Toll increase creates casual carpool conundrum
The ritual of casual carpooling, in which thousands of East Bay commuters join up with strangers each weekday for swifter trips across the Bay Bridge, thrives thanks to its essential quid pro quo.
Drivers pick up enough passengers to qualify for carpool lanes, saving 15 minutes to an hour or more in gridlock plus the usual $4 bridge toll. Riders get a free trip to San Francisco's Financial District.
And everybody gets to scare their friends on the East Coast by boasting about riding with strangers.
But on July 1, an economic shift may test this unregulated system and the reciprocity behind it. As part of a package of toll increases, Bay Area toll bridge officials have decided to do the unthinkable: They're ending the free ride. For the first time, carpools will pay $2.50 to cross state-owned bridges.
That's created a conundrum for the casual carpooling community. Does the driver, who will need to pay the toll through a FasTrak transponder, cough it up in full? Do the passengers - usually two - each pony up $1.25? Or is an even split - 83.33 cents per person - warranted?
And how should this negotiation occur? Should drivers who expect passengers to pay display signs on their cars? Or should there be two lines - one for paying passengers and another for penny pinchers? There's no simple solution.
"I don't know if this is going to work," said Will Tayo, 44, a nurse who lives in Albany and picks up riders.
Can we work it out?
John Goodwin, a spokesman for the Metropolitan Transportation Commission, expects that the solutions will vary.
"Much like the casual carpool itself, who pays and how much will be worked out by the parties," he said.
A random and wildly unscientific survey of casual carpoolers at a pickup point in Albany last week found that they're approaching the issue rather casually. Many hadn't decided what they'll do, and most said they hoped everyone would work out a solution that gave them a cheap, if not free, ride without ruining the casual carpool system.
A stab at consensus
Kim Goentano, an El Cerrito resident who drives in casual carpools, said the $2.50 toll seems reasonable and that he'll still be willing to give passengers a free ride.
"I'll probably not ask (for money), but if they offer, I'll take it," he said.
Sanjiv Mishra, who lives in Albany and hops into strangers' cars, said, "I'm willing to pay. Probably a dollar."
Indeed, a dollar seems to be the most popular solution among the commuters Rebecca Olson picks up.
"There seems to be a consensus that each passenger pay a dollar and the driver pays 50 cents. It seems pretty logical," said the 27-year-old from Albany.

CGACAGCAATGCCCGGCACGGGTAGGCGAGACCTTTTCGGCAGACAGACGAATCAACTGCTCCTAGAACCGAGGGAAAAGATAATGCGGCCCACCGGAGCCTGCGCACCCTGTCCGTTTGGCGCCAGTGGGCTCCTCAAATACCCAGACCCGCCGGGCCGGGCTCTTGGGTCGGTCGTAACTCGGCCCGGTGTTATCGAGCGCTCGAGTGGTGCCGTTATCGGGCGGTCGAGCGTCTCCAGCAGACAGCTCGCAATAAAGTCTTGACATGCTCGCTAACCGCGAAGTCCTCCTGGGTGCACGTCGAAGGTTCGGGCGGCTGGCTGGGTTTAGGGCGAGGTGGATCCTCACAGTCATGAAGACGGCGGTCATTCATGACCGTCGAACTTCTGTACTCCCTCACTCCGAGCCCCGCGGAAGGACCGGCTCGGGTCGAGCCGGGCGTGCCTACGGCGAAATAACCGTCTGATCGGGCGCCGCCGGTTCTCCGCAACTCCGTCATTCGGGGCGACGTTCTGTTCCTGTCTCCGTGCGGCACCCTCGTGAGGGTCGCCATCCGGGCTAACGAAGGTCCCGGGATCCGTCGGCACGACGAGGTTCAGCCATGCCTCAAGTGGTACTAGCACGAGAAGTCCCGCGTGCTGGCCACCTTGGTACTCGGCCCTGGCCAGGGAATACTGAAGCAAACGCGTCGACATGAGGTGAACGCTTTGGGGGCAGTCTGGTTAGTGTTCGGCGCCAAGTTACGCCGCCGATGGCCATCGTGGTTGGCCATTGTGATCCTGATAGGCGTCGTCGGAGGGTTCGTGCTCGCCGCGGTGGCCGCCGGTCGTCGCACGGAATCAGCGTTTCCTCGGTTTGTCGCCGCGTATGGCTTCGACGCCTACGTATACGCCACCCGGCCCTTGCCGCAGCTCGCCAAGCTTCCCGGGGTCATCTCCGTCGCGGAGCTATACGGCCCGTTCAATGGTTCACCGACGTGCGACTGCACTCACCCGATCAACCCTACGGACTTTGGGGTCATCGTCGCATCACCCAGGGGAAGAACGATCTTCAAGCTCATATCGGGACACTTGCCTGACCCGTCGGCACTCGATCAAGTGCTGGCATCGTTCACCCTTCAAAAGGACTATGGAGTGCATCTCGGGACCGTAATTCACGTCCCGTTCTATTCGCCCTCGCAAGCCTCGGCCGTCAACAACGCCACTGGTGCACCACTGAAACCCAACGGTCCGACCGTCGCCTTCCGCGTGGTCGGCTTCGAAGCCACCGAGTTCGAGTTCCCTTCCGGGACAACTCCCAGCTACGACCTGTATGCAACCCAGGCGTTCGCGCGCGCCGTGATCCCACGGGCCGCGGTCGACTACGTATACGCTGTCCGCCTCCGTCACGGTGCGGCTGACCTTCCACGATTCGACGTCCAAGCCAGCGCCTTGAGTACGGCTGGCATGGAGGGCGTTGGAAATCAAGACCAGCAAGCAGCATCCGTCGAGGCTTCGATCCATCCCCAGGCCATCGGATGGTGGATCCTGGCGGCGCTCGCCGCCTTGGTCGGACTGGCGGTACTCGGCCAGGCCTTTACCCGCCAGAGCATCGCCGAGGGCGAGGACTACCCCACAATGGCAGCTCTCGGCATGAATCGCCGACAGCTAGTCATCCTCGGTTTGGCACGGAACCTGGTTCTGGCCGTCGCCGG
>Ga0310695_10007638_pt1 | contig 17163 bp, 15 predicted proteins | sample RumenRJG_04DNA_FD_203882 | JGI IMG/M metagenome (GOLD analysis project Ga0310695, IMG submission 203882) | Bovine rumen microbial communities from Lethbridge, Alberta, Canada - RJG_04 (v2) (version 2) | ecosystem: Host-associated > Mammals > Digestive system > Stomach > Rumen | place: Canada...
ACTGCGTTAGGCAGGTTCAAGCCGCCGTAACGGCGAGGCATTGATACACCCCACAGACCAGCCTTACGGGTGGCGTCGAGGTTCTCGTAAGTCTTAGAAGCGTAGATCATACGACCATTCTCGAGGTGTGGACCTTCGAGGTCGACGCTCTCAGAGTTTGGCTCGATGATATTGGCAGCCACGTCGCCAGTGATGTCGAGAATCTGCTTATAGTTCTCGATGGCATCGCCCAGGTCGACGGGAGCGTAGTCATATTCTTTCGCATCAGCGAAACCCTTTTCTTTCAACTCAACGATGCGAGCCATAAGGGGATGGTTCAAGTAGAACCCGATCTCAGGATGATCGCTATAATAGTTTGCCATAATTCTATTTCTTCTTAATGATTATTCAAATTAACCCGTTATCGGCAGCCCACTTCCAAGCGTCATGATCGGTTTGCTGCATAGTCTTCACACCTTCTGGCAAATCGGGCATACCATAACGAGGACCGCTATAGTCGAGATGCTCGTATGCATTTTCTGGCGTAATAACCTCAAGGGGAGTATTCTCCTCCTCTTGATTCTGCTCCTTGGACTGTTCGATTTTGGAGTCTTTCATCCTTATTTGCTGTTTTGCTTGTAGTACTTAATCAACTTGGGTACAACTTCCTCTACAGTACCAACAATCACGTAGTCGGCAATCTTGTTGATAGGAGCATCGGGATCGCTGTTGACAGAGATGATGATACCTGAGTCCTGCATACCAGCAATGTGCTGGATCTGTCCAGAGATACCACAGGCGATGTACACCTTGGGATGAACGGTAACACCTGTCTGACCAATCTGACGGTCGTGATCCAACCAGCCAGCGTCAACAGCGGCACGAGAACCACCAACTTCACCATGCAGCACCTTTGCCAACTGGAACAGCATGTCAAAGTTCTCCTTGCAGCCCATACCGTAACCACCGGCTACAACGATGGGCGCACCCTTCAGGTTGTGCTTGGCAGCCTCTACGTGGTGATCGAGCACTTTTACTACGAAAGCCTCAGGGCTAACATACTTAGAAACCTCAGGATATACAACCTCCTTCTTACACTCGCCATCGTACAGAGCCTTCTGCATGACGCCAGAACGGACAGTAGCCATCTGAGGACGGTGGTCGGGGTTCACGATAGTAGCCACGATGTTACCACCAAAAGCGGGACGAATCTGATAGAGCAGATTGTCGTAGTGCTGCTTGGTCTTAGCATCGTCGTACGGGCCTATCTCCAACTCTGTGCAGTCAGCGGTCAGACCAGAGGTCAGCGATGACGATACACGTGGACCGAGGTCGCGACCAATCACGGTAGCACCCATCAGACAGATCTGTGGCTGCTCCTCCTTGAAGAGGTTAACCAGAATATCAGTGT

But not everyone agrees, as evidenced by the sometimes mean-spirited debate that developed on the casual carpool Web site www.ridenow.org....
"That's sweet of you to think that a majority would agree with your plan," wrote one commenter in response to another writer's suggestion that casual carpoolers agree on a $1-per-passenger contribution.
Many commenters agreed that drivers should help pay the toll, and some thought it fair for passengers to pay $1.25. After all, they said, the drivers donated their car, their driving and the gas.
Others said passengers should pay just 25 cents, reasoning that drivers now save $4 and will save $3.50 when the toll increases come July. For drivers not in carpools, the Bay Bridge toll will rise to $6 during commute hours.
At least one commenter took a more analytical approach.
"DK the engineer" said he considered the drivers' costs of gas, wear and tear, and insurance, the costs of public transportation and the locations of various pickup points. Then he used three methods to calculate costs: equal savings, equal costs and equal increase. Then he averaged those costs and came up with the fair share for each casual carpool rider to pay the driver: $1.29.
Sharing the toll would be the polite thing to do, said Daniel Post Senning, etiquette maven Emily Post's great-great grandson and blogger for the Emily Post Institute.
"Since the (current) system is one in which both sides benefit, it would make sense to split the toll," he said, adding that in such situations "a new local standard will emerge."
But until it does, he said, it's important for both riders and drivers "to be clear on what their expectations are," he said. In other words, don't just hop in a car, plug in your iPod and hope the driver doesn't ask for some cash.
"Discussions about money should be candid and honest," he said, "to avoid sticky situations down the road."
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